Portraits of Illustrious Personages of Great Britain, Volume 10

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Harding and Lepard, 1835 - Great Britain
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Page 6 - Can I regret his quitting a lesser good for a bigger? Oh ! if I did steadfastly believe, I could not be dejected ; for I will not injure myself to say, I offer my mind any inferior consolation to supply this loss. No ; I most willingly forsake this world, this vexatious, troublesome world, in which I have no other business, but to rid my soul from sin, secure by faith and a good conscience my eternal interests, with patience and courage bear my eminent misfortunes, and ever hereafter be above the...
Page 16 - A patriot, sir! Why, patriots spring up like mushrooms! I could raise fifty of them within the four-andtwenty hours. I have raised many of them in one night. It is but refusing to gratify an unreasonable or an insolent demand, and up starts a patriot.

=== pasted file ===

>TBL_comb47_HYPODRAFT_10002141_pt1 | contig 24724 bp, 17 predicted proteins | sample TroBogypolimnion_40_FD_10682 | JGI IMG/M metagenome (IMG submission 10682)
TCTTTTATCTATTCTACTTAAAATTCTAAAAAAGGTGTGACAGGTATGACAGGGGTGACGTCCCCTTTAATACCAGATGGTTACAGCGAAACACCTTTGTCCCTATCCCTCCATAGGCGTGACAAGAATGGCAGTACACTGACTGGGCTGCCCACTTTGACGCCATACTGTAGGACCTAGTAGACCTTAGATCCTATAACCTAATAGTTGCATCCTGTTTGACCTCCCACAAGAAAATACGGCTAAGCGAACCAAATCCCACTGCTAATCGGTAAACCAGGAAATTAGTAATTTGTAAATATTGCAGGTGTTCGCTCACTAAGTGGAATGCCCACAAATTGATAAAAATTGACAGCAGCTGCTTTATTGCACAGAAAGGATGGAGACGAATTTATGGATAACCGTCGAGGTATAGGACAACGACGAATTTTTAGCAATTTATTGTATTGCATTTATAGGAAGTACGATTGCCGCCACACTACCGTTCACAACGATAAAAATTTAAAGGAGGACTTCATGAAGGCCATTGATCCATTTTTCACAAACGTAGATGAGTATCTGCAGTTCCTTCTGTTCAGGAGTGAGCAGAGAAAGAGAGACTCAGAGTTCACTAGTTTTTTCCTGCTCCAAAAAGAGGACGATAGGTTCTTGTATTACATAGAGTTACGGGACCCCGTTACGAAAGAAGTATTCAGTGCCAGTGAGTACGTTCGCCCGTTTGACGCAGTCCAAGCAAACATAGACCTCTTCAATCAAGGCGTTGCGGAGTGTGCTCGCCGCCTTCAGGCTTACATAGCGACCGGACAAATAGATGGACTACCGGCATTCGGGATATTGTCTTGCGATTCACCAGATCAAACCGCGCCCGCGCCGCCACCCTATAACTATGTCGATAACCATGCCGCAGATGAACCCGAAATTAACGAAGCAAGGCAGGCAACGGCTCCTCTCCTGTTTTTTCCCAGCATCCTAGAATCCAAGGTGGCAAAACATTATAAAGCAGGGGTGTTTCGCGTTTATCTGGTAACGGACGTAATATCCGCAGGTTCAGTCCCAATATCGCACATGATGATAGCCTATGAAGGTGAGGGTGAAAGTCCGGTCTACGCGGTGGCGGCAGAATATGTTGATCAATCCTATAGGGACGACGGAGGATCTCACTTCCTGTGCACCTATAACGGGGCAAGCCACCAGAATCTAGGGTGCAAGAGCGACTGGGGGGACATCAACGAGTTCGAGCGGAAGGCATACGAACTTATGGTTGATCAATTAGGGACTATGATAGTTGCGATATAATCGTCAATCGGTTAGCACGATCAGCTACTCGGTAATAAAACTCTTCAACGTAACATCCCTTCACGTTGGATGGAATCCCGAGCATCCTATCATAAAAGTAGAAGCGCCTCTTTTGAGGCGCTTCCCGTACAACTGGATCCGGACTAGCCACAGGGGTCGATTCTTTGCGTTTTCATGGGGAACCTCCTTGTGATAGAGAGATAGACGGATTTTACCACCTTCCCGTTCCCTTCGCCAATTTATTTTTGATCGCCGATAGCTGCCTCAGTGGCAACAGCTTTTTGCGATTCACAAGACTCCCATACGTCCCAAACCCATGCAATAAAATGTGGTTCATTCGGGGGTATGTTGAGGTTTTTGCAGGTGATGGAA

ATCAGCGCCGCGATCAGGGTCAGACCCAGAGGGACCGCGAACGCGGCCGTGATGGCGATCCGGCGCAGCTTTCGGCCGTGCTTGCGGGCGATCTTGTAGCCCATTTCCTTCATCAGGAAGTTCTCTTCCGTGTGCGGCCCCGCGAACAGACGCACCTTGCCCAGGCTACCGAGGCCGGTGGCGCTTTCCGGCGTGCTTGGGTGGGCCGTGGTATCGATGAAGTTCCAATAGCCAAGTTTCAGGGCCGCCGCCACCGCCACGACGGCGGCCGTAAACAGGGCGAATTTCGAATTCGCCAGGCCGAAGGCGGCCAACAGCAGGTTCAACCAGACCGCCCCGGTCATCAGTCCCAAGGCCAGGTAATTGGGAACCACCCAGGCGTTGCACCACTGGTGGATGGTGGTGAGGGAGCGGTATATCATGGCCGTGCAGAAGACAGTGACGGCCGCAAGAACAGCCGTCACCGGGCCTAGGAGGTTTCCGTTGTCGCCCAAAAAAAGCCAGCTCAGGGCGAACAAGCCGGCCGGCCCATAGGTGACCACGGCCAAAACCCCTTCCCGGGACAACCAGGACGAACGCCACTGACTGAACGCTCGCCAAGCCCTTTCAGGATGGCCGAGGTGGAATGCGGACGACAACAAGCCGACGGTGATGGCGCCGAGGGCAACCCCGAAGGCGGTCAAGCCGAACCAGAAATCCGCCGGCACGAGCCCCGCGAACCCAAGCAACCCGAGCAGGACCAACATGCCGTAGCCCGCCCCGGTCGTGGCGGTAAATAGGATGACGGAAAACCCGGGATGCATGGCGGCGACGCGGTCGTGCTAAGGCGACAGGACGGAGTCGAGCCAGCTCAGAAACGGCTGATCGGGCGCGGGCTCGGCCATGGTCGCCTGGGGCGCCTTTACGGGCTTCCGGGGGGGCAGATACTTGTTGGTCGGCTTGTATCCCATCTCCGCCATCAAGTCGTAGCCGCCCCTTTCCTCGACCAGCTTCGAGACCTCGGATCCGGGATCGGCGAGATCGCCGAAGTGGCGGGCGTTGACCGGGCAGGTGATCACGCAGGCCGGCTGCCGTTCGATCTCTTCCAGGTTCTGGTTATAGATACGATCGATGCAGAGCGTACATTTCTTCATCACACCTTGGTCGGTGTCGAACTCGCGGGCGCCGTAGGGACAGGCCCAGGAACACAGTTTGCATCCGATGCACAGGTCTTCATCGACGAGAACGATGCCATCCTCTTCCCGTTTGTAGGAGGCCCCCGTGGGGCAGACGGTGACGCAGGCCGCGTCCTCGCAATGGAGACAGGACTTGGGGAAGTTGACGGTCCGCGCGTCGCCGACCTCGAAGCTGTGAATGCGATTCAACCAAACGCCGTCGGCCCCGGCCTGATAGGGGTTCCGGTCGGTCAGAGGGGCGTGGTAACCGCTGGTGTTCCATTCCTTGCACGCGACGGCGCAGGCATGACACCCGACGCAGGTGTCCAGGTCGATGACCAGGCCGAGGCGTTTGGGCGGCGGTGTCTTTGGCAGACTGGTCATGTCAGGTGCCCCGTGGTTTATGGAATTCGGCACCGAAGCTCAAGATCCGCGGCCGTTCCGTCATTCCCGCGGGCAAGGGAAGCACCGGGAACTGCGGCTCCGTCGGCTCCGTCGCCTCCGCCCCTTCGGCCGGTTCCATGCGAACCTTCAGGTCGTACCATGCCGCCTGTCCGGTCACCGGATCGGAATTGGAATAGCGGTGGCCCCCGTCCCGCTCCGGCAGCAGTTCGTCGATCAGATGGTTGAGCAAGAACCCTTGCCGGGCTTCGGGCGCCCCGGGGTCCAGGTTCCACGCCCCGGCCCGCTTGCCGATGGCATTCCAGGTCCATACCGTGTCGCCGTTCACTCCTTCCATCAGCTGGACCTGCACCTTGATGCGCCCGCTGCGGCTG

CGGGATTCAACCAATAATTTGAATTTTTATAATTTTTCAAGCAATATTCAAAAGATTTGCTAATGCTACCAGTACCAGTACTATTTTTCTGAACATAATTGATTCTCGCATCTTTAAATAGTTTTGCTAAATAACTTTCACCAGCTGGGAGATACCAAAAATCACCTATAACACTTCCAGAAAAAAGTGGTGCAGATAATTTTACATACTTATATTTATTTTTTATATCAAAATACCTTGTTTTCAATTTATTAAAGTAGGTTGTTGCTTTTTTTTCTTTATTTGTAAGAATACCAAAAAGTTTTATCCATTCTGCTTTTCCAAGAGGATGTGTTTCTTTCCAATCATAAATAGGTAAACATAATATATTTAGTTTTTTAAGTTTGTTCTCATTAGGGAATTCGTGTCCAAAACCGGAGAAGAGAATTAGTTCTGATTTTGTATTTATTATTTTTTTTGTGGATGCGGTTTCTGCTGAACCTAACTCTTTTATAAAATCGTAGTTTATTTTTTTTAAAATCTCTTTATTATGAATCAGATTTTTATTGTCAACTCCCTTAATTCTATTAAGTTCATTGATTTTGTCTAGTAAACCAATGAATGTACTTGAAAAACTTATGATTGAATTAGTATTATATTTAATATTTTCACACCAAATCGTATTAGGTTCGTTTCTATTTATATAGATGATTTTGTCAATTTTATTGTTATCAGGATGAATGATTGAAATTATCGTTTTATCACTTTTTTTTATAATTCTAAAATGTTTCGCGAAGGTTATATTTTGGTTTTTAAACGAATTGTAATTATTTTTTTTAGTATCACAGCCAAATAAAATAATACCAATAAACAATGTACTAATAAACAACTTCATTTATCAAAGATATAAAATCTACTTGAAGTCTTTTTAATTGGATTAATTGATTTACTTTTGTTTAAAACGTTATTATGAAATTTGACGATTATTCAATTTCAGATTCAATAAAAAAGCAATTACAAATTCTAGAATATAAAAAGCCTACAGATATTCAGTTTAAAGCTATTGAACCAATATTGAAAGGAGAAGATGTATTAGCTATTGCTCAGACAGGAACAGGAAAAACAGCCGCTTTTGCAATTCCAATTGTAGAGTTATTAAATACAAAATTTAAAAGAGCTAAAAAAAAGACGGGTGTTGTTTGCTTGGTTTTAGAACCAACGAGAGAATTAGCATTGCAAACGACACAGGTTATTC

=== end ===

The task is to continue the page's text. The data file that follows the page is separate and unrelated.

Page 5 - God would not damn a man for a little irregular pleasure. "He seemed to take all I had said very kindly, and during " my stay at Court he used me in so particular a manner " that I was considered as a man growing into a high "degree of favour.
Page 4 - I never heard any one complain of him, but for his silent and reserved answers, with which his friends were not always well pleased. His modest deportment gave him such an interest in the Prince, that he never seemed so fond of any of his ministers, as he was of him.
Page 5 - You that knew us both, and how we lived, must allow I have just cause to bewail my loss. I know it is common with others to lose a friend ; but to have lived with such a one, it may be questioned how few can glory in the like happiness, so consequently lament the like loss.
Page 4 - There was a signal providence of God in giving him such a wife, where there was birth, fortune, great understanding, great religion, and great kindness to him; but her carriage in his extremity was beyond all.
Page 6 - This was a new pretension, never thought of since the reformation : some books were writ to justify it, with great acrimony of style, and a strain of insolence, that was peculiar to one Atterbury, who had indeed very good parts, great learning, and was an excellent preacher, and had many extraordinary things in him; but was both ambitious and virulent out of measure ; and had a singular talent...

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